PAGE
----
The Orchestration Issue

Email is far from dead. It's thriving and continuing to evolve every day. But there's more competition for your customers' attention than ever before. Embracing and excelling in the next generation of email will require your marketing strategy to evolve, too, from your tech to your teams to your mindset.

Open up your smartphone. In the top right corner of many apps, you’ll see a little red or orange circle with a number in it. Those circles are known as badges, and they denote whether you have any messages, updates, or notifications waiting for you within an app or app folder. Okay, now count up the numbers in the circles. How many did you get?

I have 334. And that’s not counting a home screen full of push notifications OR my emails.

The concept of an inbox was once largely saved for email, a channel which—while powerful— is already incredibly crowded. The average email inbox has about 8,000 emails in it, and that messaging overload is only increasing. That’s a lot to manage on its own, but these days, your entire mobile device is a collection of inboxes. From your homescreen’s log of push notifications to your social media apps like Instagram and Facebook, to your chat apps like WhatsApp, and even your finance apps like Venmo. Oh right, and your actual email inboxes including your work email, your personal email, and that one you have just for entering sweepstakes (No? Just me on that one?).

We’re in the age of Inbox Infinity, a time when the coveted “inbox zero” is harder to achieve and even harder to maintain. And, if you are somehow keeping all your inboxes—or even just your email inbox—at zero, you’re probably not engaging with each message in the way the sender intended. Odds are, you’re opening some of those messages just to open them, or marking all as read. As if it weren’t already tough to get your customers’ eyes on your messaging, tech giants have also been making moves to help customers manage messages and how much time they spend on their phones. Apple has introduced features like Screen Time which helps people manage how often they are engaging with their devices, and Gmail has been leveraging AI more and more, bringing about features like sentence completion and message prioritization via the promotions tab.

Just because things are getting more crowded, doesn’t mean we should discount the importance of email. In fact, email is still an incredibly powerful tool. Braze proprietary research shows us that there’s a 45% lift in engagement when using email marketing vs a control group in which users receive no messaging. And if that’s not enough to convince you, Litmus reports that email marketing has a 38:1 ROI ratio on average. That means for every dollar in, that’s thirty-eight back in your pocket.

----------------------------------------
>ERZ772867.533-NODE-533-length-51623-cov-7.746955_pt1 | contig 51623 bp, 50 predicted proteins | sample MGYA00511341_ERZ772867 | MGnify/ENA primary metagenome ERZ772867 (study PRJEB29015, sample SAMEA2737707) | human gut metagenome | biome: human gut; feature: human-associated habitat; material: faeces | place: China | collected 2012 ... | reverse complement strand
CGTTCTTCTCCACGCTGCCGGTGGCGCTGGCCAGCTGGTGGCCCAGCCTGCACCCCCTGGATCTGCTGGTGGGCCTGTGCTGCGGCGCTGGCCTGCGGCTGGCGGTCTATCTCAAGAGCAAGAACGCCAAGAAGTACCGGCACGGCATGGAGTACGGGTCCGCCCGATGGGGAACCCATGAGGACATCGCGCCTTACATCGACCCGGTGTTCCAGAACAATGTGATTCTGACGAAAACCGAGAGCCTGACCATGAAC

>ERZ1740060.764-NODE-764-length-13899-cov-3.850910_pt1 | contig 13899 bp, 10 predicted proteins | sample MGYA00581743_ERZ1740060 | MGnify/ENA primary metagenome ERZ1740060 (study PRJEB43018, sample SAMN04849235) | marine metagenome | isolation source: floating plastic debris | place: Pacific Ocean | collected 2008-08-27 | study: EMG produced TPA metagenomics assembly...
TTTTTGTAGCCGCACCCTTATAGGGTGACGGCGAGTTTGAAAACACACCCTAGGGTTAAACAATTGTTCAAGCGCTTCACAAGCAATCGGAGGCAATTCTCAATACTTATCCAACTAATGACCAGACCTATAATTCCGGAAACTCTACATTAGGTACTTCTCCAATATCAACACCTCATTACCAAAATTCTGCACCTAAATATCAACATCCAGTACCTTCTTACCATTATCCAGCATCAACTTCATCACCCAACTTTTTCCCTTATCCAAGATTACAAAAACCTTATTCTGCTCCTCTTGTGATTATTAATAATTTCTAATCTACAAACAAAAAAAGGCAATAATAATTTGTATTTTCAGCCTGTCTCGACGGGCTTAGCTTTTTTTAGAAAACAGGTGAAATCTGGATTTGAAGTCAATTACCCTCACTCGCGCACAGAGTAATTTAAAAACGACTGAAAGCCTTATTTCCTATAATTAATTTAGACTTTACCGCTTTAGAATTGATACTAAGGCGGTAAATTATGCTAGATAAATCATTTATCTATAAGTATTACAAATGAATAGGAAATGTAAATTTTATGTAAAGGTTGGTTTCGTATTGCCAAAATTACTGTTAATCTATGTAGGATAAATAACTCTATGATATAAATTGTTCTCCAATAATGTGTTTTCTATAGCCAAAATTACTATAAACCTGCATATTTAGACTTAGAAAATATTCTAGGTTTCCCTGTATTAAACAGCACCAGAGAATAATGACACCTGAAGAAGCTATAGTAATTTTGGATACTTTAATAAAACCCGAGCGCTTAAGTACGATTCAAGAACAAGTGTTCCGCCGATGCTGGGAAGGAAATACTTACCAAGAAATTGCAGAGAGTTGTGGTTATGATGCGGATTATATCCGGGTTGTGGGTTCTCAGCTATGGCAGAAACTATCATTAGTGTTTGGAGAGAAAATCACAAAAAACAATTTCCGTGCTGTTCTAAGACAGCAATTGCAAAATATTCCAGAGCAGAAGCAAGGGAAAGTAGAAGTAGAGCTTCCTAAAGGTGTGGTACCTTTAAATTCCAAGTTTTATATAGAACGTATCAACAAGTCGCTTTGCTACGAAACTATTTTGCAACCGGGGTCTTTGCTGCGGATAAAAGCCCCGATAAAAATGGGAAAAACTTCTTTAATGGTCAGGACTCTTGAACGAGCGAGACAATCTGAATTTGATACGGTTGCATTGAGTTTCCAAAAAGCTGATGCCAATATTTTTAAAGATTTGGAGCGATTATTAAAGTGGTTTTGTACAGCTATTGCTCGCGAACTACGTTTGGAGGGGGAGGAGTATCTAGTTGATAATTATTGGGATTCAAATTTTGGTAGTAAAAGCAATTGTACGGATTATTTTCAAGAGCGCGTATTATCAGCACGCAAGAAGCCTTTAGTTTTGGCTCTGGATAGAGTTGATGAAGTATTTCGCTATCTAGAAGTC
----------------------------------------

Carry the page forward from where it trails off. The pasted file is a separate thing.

So what are the implications for email marketers out there? Two things:

  • Standing out (for the right reasons) is harder and more important than ever
  • Email is just one—important!—piece of your customers’ inbox collection. It’s time to start thinking about email as a part of a cohesive customer engagement strategy instead of a stand-alone channel

Today’s email marketers need to be constantly striving to build trust and add value to their customers’ inboxes. Done right, it can be a virtuous cycle. You prove to your customers that your messages will always add value. They trust that your messages will be worth their time, and they engage and become more loyal. You continue to provide messaging that they want to see. It feels simple, and in many ways, it is. The next generation is not so much about earth-shattering technological advances. It’s about understanding that email technology is shifting to serve the customer (not just brands) and embracing a mindset and framework that allows for that as you evaluate your technology, build your campaigns, and work with your teams. Here’s our take on the next-generation email mindset:

Build for the modern email inbox

It’s time marketers recognize that email is evolving. It’s becoming more sophisticated, and your teams should be taking advantage of all it can support. Next-generation emails are personal, responsive, and up to snuff on the latest provider standards like Google’s promotions tab content and suggested unsubscribe features, as well as AMP for email.

Dynamic Content & Responsive Design

You need to be providing value at every step of the customer journey. That includes your emails. The days of batch-and-blast messaging are over (at least for successful marketers), and delivering personal messages that provide value to customers as individuals doesn’t have to be a huge lift. With dynamic content, marketers are able to pull in information specific to an individual from outside data sources via API. This means that instead of having to create several (or even, like, hundreds) of email templates and segmenting them out based on purchase behavior or other criteria, you can build a single template, include an API call for a specific element you want to personalize like the weather in your customer’s area or a photo of the item they just purchased, and voila! Personalized emails, at scale. The results will speak for themselves. Brands using dynamic content see as much as 25% increases in email open rates and 114% increases in email conversion rates.

Emerging Technology Support

The email inbox is changing. And email platforms like Google are constantly innovating to find new ways to help users prioritize their inboxes. One of the more recent iterations is the Google promotions tab in which Google’s AI determines which emails are most likely to be engaged with and gives them some prime, top-of-inbox, image-rich real estate, regardless of chronological order. To be able to move quickly to take advantage of these innovations and stay ahead of the email-marketing crowd, you need an email provider with strong relationships with inbox providers and other partners.